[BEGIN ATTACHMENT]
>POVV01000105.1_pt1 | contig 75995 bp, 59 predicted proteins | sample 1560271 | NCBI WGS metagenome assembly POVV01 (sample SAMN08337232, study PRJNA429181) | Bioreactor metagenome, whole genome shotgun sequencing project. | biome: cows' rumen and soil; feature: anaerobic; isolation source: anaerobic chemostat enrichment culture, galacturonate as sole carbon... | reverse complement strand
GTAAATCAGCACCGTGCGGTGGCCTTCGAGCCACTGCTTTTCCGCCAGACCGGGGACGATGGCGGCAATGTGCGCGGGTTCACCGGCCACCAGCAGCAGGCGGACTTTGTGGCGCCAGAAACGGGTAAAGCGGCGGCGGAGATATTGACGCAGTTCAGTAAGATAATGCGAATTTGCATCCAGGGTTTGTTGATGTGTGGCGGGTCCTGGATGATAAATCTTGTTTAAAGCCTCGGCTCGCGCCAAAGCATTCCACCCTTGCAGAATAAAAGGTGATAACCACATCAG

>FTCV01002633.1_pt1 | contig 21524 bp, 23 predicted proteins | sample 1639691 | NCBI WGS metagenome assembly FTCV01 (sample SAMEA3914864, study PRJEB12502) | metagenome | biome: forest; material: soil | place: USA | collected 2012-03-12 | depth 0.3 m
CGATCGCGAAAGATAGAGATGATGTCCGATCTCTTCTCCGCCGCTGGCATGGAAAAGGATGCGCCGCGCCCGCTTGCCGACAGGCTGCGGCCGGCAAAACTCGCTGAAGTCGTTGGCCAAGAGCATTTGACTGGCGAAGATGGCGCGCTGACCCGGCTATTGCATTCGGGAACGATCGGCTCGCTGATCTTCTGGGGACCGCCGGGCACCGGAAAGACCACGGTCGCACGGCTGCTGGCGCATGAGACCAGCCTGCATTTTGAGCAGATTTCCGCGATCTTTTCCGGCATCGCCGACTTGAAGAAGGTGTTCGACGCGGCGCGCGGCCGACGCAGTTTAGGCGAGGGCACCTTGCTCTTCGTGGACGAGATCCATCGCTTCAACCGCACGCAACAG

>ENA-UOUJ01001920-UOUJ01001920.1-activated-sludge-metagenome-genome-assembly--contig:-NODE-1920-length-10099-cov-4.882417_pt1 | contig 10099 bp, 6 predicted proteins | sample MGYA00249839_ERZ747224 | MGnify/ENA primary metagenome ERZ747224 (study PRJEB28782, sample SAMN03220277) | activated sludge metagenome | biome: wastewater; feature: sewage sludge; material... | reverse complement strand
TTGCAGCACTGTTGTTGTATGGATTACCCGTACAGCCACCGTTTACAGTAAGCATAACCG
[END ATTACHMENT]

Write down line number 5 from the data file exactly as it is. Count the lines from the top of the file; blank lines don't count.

>ENA-UOUJ01001920-UOUJ01001920.1-activated-sludge-metagenome-genome-assembly--contig:-NODE-1920-length-10099-cov-4.882417_pt1 | contig 10099 bp, 6 predicted proteins | sample MGYA00249839_ERZ747224 | MGnify/ENA primary metagenome ERZ747224 (study PRJEB28782, sample SAMN03220277) | activated sludge metagenome | biome: wastewater; feature: sewage sludge; material... | reverse complement strand